Wednesday, July 29, 2009

Volunteer Vacations in Hawaii: Do the Right Thing

One odd thing that I came to realize after 8 years of a fascist Junta controlling the White House was that the right's criticism of the left as ethical relativists was, like so much else from the right for a long time now, complete bullshit. The ethical relativists now defending torture, illegal spying on Americans, and other unitary executive adventures in totalitarianism have made it quite clear that on issue after issue, it is the left that stands up for some absolutist ethical or moral standard, while the right argues that it's OK, for example, to pollute and degrade the environment in some situations (when jobs might be lost, or when God said it was OK).

You're either doing the right thing or your not. Of course there are shades of gray on some issues (for all you philosophical mucker-uppers). But when it comes to things like torture, the world community long ago decided on a basis for what constitutes that definition, and even the Obama administration, much to my continued disapointment, seems to want to stretch that definition too far.

When it comes to the environment, the choices are just as stark. It's a huge, multi-faceted problem, and the best each of us can do is try to live a lifestyle that reduces our impact on the environment. Every little thing counts.

Hawaii Vacationers Volunteering: restoring native Hawaiian plant species for the Leeward Haleakala Watershed Restoration PartnershipSo it is in that spirit of environmental ethical absolutism that I am happy to announce today that, along with my friend Cherie Attix (owner/operator of the Hale Hookipa Inn Maui Bed and Breakfast, and author of the Maui Hawaii Blog Hookipa Aikane (home sharing friend)), all you Hawaii vacationers who would like to do a little to help the Hawaiian environment, culture, and community can now sort through our list of Hawaii organizations that have ongoing volunteer opportunities at Volunteer on Vacation in Hawaii.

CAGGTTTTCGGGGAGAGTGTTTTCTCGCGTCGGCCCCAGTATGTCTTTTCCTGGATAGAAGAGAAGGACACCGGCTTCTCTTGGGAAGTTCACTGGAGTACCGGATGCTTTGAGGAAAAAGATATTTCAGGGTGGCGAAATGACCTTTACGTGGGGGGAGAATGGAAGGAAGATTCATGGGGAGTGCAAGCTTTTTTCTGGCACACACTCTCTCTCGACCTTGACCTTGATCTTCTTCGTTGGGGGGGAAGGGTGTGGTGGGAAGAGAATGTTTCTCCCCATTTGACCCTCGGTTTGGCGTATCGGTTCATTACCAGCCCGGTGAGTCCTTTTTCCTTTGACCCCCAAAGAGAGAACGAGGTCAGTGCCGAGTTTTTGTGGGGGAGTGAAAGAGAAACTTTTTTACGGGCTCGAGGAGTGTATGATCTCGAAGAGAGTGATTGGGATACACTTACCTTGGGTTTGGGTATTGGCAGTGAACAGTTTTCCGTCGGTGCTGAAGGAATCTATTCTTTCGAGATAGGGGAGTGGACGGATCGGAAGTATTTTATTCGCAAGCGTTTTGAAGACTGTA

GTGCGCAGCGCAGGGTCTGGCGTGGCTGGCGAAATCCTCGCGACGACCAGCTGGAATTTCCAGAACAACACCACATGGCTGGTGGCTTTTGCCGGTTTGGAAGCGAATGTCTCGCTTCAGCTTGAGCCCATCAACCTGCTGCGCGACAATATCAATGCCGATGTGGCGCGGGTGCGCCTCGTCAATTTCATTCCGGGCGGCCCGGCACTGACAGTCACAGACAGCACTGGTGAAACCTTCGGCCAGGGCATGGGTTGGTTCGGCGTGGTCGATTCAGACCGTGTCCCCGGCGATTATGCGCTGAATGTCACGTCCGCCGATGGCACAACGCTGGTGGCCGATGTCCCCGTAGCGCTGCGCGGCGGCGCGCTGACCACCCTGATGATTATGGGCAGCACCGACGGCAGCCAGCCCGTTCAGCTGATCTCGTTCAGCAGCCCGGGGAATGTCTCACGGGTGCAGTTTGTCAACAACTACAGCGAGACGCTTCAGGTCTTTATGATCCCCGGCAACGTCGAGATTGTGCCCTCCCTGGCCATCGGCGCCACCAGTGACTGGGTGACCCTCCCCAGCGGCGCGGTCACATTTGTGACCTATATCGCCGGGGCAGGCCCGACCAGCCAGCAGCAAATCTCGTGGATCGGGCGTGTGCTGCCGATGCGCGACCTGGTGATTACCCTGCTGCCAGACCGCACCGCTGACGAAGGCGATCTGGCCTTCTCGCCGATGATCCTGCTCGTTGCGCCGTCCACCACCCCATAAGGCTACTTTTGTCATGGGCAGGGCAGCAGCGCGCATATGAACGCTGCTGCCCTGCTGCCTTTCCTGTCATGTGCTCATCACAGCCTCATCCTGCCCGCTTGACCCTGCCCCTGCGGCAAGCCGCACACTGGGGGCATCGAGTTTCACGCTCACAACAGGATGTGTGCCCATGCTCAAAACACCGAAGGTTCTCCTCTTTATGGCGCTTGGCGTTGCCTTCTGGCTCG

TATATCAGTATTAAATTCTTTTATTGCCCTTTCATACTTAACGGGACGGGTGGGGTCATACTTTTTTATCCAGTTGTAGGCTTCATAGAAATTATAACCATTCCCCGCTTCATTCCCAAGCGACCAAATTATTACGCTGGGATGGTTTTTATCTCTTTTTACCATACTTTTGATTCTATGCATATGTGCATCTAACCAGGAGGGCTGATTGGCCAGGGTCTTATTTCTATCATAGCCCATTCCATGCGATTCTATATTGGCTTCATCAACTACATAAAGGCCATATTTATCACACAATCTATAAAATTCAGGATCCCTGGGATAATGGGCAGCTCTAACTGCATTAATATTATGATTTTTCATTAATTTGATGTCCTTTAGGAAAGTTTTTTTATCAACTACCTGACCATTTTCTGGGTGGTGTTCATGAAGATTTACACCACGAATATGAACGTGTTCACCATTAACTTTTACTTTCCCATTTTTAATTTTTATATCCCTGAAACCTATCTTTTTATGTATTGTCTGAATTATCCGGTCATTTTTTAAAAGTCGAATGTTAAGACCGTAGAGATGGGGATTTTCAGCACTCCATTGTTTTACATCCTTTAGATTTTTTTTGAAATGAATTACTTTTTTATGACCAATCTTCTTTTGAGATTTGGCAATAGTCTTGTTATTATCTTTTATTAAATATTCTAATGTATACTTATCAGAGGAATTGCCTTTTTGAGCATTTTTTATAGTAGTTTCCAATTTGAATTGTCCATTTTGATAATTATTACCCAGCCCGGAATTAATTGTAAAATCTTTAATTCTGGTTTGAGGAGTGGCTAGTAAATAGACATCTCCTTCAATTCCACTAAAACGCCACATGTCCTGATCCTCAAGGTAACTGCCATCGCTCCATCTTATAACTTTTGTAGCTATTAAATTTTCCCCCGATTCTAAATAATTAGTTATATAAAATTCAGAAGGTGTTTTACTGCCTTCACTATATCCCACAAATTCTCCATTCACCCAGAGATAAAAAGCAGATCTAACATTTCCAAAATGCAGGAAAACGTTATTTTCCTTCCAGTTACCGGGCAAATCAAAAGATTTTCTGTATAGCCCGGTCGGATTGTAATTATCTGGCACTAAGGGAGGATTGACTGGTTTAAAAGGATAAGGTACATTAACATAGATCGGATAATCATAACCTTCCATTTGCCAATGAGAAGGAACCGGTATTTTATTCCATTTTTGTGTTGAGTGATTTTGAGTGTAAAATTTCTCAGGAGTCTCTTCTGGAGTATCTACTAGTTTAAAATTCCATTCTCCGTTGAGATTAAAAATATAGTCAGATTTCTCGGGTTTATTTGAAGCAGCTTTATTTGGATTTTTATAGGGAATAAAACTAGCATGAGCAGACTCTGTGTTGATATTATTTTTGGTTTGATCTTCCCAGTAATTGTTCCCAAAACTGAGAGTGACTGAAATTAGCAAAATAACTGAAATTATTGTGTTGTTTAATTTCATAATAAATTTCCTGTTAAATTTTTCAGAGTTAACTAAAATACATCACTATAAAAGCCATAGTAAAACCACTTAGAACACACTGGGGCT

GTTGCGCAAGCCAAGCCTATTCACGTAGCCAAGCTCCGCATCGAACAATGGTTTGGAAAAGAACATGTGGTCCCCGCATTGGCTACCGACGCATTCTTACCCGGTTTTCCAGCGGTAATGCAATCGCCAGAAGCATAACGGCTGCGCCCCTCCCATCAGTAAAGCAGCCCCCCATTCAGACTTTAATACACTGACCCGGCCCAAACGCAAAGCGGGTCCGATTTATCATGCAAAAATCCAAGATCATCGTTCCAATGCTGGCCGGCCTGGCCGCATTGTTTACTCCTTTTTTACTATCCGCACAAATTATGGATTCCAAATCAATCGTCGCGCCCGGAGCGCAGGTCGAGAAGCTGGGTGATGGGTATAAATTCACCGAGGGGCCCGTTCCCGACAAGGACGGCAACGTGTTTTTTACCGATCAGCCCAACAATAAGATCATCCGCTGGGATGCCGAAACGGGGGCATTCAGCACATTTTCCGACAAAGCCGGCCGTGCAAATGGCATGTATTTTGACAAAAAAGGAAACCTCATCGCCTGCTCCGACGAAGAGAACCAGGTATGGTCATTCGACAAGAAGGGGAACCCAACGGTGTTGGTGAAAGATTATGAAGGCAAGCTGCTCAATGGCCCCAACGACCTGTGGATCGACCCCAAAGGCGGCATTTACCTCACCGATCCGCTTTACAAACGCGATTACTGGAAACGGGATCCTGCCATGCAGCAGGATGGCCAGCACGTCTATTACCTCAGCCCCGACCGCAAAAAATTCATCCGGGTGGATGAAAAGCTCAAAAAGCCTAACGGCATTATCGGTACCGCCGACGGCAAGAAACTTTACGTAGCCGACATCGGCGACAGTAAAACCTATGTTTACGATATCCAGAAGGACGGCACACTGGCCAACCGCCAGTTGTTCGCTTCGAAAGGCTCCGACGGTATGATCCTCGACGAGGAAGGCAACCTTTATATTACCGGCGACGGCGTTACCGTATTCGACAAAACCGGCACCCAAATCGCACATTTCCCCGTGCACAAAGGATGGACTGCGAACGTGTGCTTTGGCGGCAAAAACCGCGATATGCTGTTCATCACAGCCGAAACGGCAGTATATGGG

Volunteering is one of the cornerstones of American culture. The recent push for more National Service, which includes many enticements for young people to volunteer (like help with money for education), led Cherie to come up with the idea of making a web site with information about volunteering in her community (Maui). Most of the vacationing volunteer opportunities are environmental in nature, like eradicating invasive plant species, planting native species, clearing trails, and cleaning beaches. As we continue to build the site, we will add other cultural and community volunteer opportunities.

Cherie is offering a 5% discount to any guests of her B&B who volunteer for one of the listed groups. She will also donate 5% to the organization for which you volunteer. Nothing like a little incentive.

The idea of voluntourism is not new to Cherie, who was recently recognized by O Magazine for her efforts to get vacationers to Maui to volunteer while they're there. Her guests have all praised the projects for which they volunteered as fun, educational, and worthwhile. After all, if you really want to get a feel for the place you're vacationing in, what better way than to lace up your boots, pull on some gloves, and get out there and make it a better place?